I personally think my main problem is that I do not feel as if I am getting any better. I look at old applications and where I would normally see a dozen ways to improve it I see two or none. I know I've not learnt all there is to know and I know I will never learn all there is to know about this subject so why have I hit this wall. Have I reached the limits of my ability or is this a normal phenomenon that programmers go through?

My opinion is that I am seeing things through the wrong goggles. Most of my education has been self taught so its been led mostly by interest as opposed to formally taught. I've been studying with the Open University for several years now in order to get some background mathematics etc but I still think there are areas that I need to improve on in particular around Computer Science.

Unfortunately the Open University computing courses are more geared towards popular topics, Java etc in order to attract more students. Having done a few of their computing courses I wish I hadn't bothered because I gained more from my own work than I did from the taught courses. I cannot say the same thing about the mathematics though. I decided to start mathematics because I knew that whatever I learnt would be applicable regardless of the current fashion or trends in industry.

Having looked around this for some time I have decided that what I need to do is to start my own computer science program to build on the mathematics I'm doing with the Open University. The areas I'm really interested in is how to go about writing my own computer language, compiler, virtual machine etc so I've been looking around to see what other universities are doing and what books they are using in this area.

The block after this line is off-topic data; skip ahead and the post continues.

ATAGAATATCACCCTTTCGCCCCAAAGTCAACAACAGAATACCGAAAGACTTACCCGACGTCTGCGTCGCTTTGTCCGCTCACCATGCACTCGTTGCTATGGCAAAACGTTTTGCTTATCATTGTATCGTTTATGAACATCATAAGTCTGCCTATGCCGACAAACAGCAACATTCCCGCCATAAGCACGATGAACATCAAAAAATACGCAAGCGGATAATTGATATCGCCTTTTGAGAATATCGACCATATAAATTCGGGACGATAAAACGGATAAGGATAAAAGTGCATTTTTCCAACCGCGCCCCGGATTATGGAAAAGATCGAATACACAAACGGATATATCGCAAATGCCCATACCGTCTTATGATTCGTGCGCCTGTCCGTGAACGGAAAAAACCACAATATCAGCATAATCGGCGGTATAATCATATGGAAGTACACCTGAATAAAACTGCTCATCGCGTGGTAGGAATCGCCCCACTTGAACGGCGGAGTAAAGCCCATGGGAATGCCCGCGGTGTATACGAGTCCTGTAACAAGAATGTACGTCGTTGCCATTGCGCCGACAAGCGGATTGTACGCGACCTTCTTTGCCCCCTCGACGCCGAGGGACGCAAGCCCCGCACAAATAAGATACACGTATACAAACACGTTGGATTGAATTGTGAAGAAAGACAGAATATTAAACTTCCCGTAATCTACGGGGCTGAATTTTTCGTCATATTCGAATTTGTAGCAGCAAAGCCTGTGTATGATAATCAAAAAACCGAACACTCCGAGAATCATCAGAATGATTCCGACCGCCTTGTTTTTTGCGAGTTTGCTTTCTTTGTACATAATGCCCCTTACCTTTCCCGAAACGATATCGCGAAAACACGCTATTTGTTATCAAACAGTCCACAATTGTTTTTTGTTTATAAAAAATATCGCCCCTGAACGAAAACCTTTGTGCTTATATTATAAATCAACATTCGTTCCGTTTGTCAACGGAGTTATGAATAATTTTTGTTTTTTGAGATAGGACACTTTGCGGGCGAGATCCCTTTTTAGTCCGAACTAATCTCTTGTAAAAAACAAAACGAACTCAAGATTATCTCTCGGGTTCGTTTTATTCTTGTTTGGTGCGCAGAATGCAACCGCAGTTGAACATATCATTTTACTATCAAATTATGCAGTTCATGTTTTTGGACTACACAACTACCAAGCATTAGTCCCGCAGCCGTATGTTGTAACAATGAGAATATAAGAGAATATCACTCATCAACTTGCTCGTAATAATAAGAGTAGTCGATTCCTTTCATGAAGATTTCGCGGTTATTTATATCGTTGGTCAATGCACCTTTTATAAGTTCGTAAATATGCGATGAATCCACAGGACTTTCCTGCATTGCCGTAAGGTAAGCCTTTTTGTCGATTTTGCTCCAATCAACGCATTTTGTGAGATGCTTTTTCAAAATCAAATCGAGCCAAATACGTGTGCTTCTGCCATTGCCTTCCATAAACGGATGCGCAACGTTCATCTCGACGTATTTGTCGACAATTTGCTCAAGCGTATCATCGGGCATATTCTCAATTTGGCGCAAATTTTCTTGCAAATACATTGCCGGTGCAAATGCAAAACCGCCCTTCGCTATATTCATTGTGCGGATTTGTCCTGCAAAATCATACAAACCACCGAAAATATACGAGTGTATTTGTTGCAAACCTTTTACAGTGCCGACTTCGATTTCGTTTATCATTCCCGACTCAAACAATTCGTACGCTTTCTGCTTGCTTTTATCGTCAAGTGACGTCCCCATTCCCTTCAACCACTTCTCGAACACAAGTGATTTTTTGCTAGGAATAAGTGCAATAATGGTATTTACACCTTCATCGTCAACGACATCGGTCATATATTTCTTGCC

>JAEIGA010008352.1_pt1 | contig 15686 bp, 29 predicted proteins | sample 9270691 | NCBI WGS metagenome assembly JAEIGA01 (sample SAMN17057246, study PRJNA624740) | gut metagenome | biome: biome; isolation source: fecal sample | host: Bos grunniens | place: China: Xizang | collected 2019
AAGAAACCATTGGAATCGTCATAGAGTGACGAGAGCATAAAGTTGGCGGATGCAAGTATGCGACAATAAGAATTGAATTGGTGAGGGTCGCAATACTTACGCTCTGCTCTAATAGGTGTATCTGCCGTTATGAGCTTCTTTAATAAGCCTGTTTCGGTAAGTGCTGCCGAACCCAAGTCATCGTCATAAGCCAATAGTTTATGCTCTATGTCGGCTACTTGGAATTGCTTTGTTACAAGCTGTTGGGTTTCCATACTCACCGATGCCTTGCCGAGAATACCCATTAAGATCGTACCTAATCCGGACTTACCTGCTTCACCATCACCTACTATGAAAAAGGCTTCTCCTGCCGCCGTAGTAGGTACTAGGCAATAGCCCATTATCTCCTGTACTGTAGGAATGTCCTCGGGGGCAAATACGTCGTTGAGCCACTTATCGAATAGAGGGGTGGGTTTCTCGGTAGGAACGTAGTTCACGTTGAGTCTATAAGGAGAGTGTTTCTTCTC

Having done a fair bit of looking I spotted a definite trend towards functional languages and the further I looked into this the more I noticed that All Roads Lead To Lisp. Or to scheme or to some variant thereof. Abstracting a bit further I am being steered towards learning a functional language. The two languages that interest me the most in this area are Scheme and Haskell. Now all I need to do is decide what books and resources I need to start a course in this area. Most resources online point towards Structure and Interpretation of Computer Programs (SICP) in order to get started so I am looking at this now. I am not sure if I'll try and tackle Haskell until I get a bit more familiar with scheme although having looked at Haskell the language is appealing to me.

Watch this space for more installments on my self taught Comp Sci education!